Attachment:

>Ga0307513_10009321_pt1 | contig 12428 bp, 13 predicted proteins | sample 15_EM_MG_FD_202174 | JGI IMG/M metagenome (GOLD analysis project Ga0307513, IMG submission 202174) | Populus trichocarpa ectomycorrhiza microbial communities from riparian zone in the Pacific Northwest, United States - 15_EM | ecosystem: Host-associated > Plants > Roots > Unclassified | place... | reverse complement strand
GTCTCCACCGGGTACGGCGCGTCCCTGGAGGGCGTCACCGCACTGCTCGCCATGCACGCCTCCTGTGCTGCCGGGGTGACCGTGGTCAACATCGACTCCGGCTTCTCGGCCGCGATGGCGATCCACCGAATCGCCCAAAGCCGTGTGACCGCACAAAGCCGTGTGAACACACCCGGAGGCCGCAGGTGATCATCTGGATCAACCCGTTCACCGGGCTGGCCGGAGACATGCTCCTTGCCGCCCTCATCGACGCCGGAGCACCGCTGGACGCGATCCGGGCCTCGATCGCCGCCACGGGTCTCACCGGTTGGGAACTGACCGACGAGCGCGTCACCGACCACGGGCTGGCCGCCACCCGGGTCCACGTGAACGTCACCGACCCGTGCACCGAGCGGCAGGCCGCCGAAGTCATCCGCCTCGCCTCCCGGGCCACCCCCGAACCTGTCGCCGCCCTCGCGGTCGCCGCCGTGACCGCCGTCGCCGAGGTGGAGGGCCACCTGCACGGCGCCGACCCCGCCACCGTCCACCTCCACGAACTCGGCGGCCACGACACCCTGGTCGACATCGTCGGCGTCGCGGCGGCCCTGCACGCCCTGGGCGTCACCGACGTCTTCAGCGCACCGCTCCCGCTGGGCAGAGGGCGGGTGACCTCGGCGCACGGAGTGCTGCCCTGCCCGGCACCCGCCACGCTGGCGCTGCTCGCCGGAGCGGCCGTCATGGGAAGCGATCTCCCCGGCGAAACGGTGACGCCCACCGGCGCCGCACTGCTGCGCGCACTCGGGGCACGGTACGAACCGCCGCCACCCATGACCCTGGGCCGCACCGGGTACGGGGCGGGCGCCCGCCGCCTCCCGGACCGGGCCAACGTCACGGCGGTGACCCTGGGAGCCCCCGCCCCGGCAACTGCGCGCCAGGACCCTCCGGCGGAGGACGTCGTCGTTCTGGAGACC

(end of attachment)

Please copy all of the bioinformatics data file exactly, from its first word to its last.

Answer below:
>Ga0307513_10009321_pt1 | contig 12428 bp, 13 predicted proteins | sample 15_EM_MG_FD_202174 | JGI IMG/M metagenome (GOLD analysis project Ga0307513, IMG submission 202174) | Populus trichocarpa ectomycorrhiza microbial communities from riparian zone in the Pacific Northwest, United States - 15_EM | ecosystem: Host-associated > Plants > Roots > Unclassified | place... | reverse complement strand
GTCTCCACCGGGTACGGCGCGTCCCTGGAGGGCGTCACCGCACTGCTCGCCATGCACGCCTCCTGTGCTGCCGGGGTGACCGTGGTCAACATCGACTCCGGCTTCTCGGCCGCGATGGCGATCCACCGAATCGCCCAAAGCCGTGTGACCGCACAAAGCCGTGTGAACACACCCGGAGGCCGCAGGTGATCATCTGGATCAACCCGTTCACCGGGCTGGCCGGAGACATGCTCCTTGCCGCCCTCATCGACGCCGGAGCACCGCTGGACGCGATCCGGGCCTCGATCGCCGCCACGGGTCTCACCGGTTGGGAACTGACCGACGAGCGCGTCACCGACCACGGGCTGGCCGCCACCCGGGTCCACGTGAACGTCACCGACCCGTGCACCGAGCGGCAGGCCGCCGAAGTCATCCGCCTCGCCTCCCGGGCCACCCCCGAACCTGTCGCCGCCCTCGCGGTCGCCGCCGTGACCGCCGTCGCCGAGGTGGAGGGCCACCTGCACGGCGCCGACCCCGCCACCGTCCACCTCCACGAACTCGGCGGCCACGACACCCTGGTCGACATCGTCGGCGTCGCGGCGGCCCTGCACGCCCTGGGCGTCACCGACGTCTTCAGCGCACCGCTCCCGCTGGGCAGAGGGCGGGTGACCTCGGCGCACGGAGTGCTGCCCTGCCCGGCACCCGCCACGCTGGCGCTGCTCGCCGGAGCGGCCGTCATGGGAAGCGATCTCCCCGGCGAAACGGTGACGCCCACCGGCGCCGCACTGCTGCGCGCACTCGGGGCACGGTACGAACCGCCGCCACCCATGACCCTGGGCCGCACCGGGTACGGGGCGGGCGCCCGCCGCCTCCCGGACCGGGCCAACGTCACGGCGGTGACCCTGGGAGCCCCCGCCCCGGCAACTGCGCGCCAGGACCCTCCGGCGGAGGACGTCGTCGTTCTGGAGACC